They announced earlier this month that it would be redirecting 100% of its donations to frontline organizations in Brazil working to “protect the Amazon and defend the rights of its Indigenous people”.


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🚨Amazon S.O.S.🚨THANK YOU to everyone who donated in response to our post yesterday—and to all who have helped raise awareness by sharing our post. We have committed to redirect 100% of donations made in August via link in bio to these frontline groups working to defend the Brazilian Amazon: @coiabamazonia (Brazil chapter of our partner COICA, the federation of Amazon Indigenous leaders), @imaflorabrasil (our longtime sustainable agriculture partner), and @socioambiental @ipam_amazonia @imazonoficial @saudeealegria (Brazilian orgs working to defend the Amazon & Indigenous rights). 🔥The fires in the Brazilian Amazon have called worldwide attention to the ongoing crisis of tropical deforestation. Although we are devastated by recent surge of fires in the Amazon, we are also heartened by the overwhelming global response to this crisis—signaling growing awareness that 1) tropical forests are a powerful “natural climate solution” we all depend on, and 2) deep concern for the rights of Indigenous people. 📷 This photo from the Brazil-Peru border in the Amazon was taken by @mohsinkazmitakespictures in 2015. We post this older image to remind our followers that tropical deforestation is an ongoing global emergency that began in the colonial era and rages on today throughout the Amazon, Indonesia, Central America, and other regions where the Rainforest Alliance works. [In the interest of transparency: our work in the Amazon is concentrated in Peru (in the Brazil border region) and Colombia; our work in Brazil focuses on sustainable agriculture in other landscapes.] 🌳Through decades of partnership with Indigenous, forest, and farming communities throughout the tropics, we’ve learned (and scientists have confirmed) that the best defense against deforestation and forest fires = thriving, community-centered rural economies that allow people to make a decent living through sustainable activities. This approach requires deep collaboration and sustained investment over the long term—and it reaps big rewards, as seen in our previous posts about Guatemala. Let’s keep the momentum going! ✊🏽✊🏿✊🏼✊ #prayforamazonia #savetheamazon #rainforestalliance #climatejustice #climateaction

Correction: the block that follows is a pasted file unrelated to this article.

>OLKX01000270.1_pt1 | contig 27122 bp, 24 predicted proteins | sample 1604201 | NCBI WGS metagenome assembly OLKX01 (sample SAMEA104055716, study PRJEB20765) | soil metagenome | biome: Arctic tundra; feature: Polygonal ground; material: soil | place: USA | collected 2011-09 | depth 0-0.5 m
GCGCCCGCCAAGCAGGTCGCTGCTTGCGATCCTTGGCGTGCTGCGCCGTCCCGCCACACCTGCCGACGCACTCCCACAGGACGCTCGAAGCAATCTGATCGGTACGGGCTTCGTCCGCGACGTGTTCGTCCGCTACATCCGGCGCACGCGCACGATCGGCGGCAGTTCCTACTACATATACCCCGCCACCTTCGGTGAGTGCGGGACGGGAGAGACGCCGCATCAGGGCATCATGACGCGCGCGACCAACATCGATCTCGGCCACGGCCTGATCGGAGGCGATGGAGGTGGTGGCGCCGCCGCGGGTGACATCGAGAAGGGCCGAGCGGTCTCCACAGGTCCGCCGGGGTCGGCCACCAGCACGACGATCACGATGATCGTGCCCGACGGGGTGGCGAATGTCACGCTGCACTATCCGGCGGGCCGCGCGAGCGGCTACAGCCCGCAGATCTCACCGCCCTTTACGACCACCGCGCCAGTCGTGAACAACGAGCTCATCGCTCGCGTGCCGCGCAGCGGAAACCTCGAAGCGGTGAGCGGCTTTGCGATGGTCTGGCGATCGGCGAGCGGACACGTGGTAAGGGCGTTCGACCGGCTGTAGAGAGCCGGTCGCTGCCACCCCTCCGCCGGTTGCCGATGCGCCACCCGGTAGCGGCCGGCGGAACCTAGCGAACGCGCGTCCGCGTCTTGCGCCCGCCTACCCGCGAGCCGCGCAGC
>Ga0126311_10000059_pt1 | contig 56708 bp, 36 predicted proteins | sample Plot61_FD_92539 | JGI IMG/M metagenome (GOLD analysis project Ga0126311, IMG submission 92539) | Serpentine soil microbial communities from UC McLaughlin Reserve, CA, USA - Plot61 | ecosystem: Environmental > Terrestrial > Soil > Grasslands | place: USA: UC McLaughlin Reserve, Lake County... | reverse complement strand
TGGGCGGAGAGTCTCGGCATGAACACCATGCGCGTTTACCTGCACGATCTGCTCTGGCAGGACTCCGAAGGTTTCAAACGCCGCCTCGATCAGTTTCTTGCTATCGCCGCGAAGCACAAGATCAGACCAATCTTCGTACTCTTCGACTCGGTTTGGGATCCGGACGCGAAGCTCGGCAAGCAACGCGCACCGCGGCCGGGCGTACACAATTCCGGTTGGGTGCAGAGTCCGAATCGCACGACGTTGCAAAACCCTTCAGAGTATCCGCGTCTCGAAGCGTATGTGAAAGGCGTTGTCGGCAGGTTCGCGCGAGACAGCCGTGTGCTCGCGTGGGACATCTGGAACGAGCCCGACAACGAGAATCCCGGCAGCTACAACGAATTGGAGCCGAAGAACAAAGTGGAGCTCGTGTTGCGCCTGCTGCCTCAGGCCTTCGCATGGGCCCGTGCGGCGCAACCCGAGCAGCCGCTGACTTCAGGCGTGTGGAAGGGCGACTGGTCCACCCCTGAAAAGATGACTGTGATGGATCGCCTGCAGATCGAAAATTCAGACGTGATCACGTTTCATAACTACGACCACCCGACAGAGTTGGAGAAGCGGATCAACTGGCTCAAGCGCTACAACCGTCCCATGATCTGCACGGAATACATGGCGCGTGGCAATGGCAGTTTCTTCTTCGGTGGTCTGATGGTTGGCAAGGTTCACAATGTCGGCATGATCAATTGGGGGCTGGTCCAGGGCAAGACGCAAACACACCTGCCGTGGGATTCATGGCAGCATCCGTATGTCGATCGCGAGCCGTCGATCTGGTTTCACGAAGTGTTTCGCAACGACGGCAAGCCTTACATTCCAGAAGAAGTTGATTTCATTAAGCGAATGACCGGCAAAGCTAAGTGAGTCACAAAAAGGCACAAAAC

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Earth Alliance

On Sunday, the organization formed an Amazon Forest Fund.

The fund will be focusing resources toward local communities and groups working to protect the Amazon, as well as those affected by the fires. Earth Alliance noted five groups so far that will receive funding, including the Kayapo people, the Brazil chapter of Coordinator of the Indigenous Organizations of the Amazon Basin and the Instituto Socioambiental.

Amazon Watch